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RFID Tag Arrays Can Be ­sed to Track a Person's Movement

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The basics of a radio-frequency identification system.

Researchers at Carnegie Mellon University have figured out how radio-frequency identification tags could be used in a new class of wearable designed to track physical movement and shape change.

Credit: Google

Carnegie Mellon University (CMU) researchers have developed a method of using radio-frequency identification (RFID) tags to track movement.

Said CMU's Haojian Jin, "By attaching these paper-like RFID tags to clothing, we were able to demonstrate millimeter accuracy in skeletal tracking."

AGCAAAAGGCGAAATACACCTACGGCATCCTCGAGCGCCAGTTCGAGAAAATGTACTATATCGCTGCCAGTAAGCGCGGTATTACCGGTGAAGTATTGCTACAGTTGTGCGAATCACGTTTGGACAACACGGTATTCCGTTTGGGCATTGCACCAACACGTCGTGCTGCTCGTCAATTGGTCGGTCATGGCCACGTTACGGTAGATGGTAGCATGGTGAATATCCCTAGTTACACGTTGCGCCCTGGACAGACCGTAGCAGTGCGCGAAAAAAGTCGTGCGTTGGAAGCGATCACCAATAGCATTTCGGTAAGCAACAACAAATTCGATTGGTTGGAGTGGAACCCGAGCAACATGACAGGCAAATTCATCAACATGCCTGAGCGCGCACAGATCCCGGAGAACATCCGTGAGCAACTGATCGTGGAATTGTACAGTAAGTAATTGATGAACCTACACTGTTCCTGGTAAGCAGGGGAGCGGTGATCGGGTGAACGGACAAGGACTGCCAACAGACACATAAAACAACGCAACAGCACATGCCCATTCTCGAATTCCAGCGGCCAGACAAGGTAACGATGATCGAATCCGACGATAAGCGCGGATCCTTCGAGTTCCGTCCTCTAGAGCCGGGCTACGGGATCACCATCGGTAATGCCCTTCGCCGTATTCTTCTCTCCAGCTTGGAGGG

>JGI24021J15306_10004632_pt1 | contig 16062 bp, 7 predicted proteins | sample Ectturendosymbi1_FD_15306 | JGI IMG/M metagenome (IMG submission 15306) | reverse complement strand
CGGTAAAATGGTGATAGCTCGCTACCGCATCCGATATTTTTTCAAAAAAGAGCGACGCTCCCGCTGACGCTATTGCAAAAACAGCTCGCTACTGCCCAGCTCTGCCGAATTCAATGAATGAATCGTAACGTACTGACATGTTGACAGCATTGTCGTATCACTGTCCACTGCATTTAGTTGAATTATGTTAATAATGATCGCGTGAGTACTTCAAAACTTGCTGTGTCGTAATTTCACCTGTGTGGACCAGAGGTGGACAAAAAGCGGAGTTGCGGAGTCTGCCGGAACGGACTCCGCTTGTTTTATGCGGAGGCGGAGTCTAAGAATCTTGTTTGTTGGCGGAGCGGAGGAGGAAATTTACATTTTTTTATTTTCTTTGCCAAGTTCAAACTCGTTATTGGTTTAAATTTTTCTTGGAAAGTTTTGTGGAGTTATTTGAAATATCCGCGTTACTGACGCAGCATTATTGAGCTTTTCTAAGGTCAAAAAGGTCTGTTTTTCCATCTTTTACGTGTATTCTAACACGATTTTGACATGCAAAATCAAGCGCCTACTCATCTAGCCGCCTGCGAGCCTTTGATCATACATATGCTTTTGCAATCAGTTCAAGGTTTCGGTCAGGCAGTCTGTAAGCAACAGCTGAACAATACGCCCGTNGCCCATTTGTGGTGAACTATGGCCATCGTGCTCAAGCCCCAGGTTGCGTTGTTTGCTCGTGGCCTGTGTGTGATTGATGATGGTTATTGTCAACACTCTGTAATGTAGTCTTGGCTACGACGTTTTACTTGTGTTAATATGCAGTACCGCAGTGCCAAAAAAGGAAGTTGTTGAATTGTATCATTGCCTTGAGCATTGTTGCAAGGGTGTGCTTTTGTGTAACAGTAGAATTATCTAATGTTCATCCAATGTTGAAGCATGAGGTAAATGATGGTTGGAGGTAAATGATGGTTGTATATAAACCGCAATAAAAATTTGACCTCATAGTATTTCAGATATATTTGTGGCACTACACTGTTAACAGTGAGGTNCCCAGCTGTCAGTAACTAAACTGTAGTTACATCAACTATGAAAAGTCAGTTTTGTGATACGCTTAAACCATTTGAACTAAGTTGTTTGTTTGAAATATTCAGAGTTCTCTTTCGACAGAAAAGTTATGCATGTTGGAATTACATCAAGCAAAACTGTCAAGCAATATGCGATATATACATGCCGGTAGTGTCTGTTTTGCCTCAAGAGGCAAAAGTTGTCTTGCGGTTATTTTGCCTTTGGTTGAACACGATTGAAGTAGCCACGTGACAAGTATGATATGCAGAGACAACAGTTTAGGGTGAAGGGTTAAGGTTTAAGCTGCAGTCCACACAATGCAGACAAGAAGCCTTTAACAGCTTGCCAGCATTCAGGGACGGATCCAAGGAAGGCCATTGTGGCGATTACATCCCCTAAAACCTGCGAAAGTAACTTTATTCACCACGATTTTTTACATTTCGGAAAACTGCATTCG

The researchers used a single mobile antenna to set up a time-of-flight sensor; as backscatter bounces back from multiple tags embedded in apparel, nuanced differences in signal timing between sensors can be used to calculate the motion of an object, and changes to its shape.

CMU's Jingxian Wang said with backscatter from RFID arrays, "We can turn any soft surface in the environment into a touchscreen."

Potential applications include using RFID-outfitted clothes as virtual avatar controllers and motion-tracking devices, or to monitor vital infrastructure.

From ZDNet
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